Anusha Balakrishnan | Vera Demberg | Chandra Khatri | Abhinav Rastogi | Donia Scott | Marilyn Walker | Michael White
Proceedings of the 1st Workshop on Discourse Structure in Neural NLG

2018

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Rollenwechsel-English: a large-scale semantic role corpus
Asad Sayeed | Pavel Shkadzko | Vera Demberg
Proceedings of the Eleventh International Conference on Language Resources and Evaluation (LREC 2018)

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A vision-grounded dataset for predicting typical locations for verbs
Nelson Mukuze | Anna Rohrbach | Vera Demberg | Bernt Schiele
Proceedings of the Eleventh International Conference on Language Resources and Evaluation (LREC 2018)

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Do Speakers Produce Discourse Connectives Rationally?
Frances Yung | Vera Demberg
Proceedings of the Eight Workshop on Cognitive Aspects of Computational Language Learning and Processing

A number of different discourse connectives can be used to mark the same discourse relation, but it is unclear what factors affect connective choice. One recent account is the Rational Speech Acts theory, which predicts that speakers try to maximize the informativeness of an utterance such that the listener can interpret the intended meaning correctly. Existing prior work uses referential language games to test the rational account of speakers’ production of concrete meanings, such as identification of objects within a picture. Building on the same paradigm, we design a novel Discourse Continuation Game to investigate speakers’ production of abstract discourse relations. Experimental results reveal that speakers significantly prefer a more informative connective, in line with predictions of the RSA model.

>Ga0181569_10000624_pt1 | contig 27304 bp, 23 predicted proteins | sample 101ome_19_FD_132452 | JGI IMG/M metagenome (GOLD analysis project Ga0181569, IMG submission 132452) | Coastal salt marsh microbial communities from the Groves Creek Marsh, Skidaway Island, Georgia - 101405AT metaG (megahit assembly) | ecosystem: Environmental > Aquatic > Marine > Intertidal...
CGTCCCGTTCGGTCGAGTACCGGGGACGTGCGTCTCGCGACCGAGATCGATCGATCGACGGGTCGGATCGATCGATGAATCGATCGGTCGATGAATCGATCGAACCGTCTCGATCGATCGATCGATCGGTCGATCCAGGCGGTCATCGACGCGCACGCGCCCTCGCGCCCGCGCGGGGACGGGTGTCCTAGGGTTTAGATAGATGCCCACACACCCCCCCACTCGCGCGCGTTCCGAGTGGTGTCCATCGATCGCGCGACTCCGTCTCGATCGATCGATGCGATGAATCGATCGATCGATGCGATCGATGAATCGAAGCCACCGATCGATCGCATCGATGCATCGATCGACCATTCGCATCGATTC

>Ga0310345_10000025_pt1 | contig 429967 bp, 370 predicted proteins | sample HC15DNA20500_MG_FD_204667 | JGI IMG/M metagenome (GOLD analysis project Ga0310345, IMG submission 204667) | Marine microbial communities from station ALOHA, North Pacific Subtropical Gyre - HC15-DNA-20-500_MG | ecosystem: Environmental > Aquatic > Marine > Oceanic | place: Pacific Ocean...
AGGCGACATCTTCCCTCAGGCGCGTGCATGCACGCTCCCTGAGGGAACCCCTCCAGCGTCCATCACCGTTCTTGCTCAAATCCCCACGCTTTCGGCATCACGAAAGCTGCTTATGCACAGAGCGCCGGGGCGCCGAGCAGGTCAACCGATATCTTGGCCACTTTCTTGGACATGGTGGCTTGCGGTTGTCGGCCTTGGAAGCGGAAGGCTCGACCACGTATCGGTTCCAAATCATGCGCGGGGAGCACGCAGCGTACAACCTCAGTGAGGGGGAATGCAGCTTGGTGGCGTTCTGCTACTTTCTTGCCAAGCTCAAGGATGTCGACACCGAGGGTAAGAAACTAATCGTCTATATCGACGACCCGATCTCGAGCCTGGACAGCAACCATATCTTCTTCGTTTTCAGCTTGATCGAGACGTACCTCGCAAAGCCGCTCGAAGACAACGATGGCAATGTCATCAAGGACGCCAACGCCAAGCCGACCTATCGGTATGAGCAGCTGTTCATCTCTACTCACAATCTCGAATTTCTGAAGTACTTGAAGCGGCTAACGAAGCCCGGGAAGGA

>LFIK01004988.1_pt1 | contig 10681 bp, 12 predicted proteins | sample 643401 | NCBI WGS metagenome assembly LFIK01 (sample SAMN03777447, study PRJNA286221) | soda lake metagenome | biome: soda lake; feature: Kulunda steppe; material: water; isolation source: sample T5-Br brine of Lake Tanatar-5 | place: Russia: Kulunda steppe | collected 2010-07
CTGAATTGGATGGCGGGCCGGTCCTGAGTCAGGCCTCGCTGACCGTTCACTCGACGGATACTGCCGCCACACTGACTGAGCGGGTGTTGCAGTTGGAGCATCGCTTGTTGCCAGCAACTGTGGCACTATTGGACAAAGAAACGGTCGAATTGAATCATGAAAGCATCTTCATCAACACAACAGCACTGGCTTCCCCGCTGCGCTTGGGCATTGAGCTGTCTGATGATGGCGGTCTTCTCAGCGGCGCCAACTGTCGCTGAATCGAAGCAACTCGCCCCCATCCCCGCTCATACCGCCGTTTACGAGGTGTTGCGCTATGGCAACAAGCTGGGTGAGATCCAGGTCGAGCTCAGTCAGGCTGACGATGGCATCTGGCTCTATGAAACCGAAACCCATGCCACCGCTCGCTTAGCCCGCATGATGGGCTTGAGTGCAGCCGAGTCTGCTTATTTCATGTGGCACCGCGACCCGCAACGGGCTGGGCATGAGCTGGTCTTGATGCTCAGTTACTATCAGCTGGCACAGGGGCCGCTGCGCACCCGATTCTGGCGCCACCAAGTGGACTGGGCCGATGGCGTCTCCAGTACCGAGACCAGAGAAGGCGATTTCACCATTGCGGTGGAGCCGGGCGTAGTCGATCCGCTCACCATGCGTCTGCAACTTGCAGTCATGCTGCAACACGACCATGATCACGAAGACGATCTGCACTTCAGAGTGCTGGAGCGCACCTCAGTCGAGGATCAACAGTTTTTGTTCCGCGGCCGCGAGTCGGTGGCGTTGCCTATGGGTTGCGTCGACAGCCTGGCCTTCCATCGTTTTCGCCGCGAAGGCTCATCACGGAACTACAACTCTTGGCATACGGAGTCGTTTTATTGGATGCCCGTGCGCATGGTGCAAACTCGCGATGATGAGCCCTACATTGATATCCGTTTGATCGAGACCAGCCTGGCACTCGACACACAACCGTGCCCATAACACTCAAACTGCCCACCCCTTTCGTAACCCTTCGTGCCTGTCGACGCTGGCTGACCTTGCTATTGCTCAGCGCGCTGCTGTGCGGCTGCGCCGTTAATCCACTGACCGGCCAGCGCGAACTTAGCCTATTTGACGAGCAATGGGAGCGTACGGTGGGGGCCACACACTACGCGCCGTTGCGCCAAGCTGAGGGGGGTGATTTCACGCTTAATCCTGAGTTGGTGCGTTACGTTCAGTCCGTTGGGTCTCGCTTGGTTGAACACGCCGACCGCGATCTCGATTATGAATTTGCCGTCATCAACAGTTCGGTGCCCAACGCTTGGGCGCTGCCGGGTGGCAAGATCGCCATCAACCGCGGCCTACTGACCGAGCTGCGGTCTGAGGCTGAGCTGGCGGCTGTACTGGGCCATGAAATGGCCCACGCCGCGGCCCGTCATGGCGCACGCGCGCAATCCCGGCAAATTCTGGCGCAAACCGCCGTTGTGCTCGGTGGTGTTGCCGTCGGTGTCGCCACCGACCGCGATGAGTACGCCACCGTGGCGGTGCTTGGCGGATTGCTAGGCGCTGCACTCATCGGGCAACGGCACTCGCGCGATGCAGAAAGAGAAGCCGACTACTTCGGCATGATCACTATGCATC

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Using Universal Dependencies in cross-linguistic complexity research
Aleksandrs Berdicevskis | Çağrı Çöltekin | Katharina Ehret | Kilu von Prince | Daniel Ross | Bill Thompson | Chunxiao Yan | Vera Demberg | Gary Lupyan | Taraka Rama | Christian Bentz
Proceedings of the Second Workshop on Universal Dependencies (UDW 2018)

We evaluate corpus-based measures of linguistic complexity obtained using Universal Dependencies (UD) treebanks. We propose a method of estimating robustness of the complexity values obtained using a given measure and a given treebank. The results indicate that measures of syntactic complexity might be on average less robust than those of morphological complexity. We also estimate the validity of complexity measures by comparing the results for very similar languages and checking for unexpected differences. We show that some of those differences that arise can be diminished by using parallel treebanks and, more importantly from the practical point of view, by harmonizing the language-specific solutions in the UD annotation.

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Toward Bayesian Synchronous Tree Substitution Grammars for Sentence Planning
David M. Howcroft | Dietrich Klakow | Vera Demberg
Proceedings of the 11th International Conference on Natural Language Generation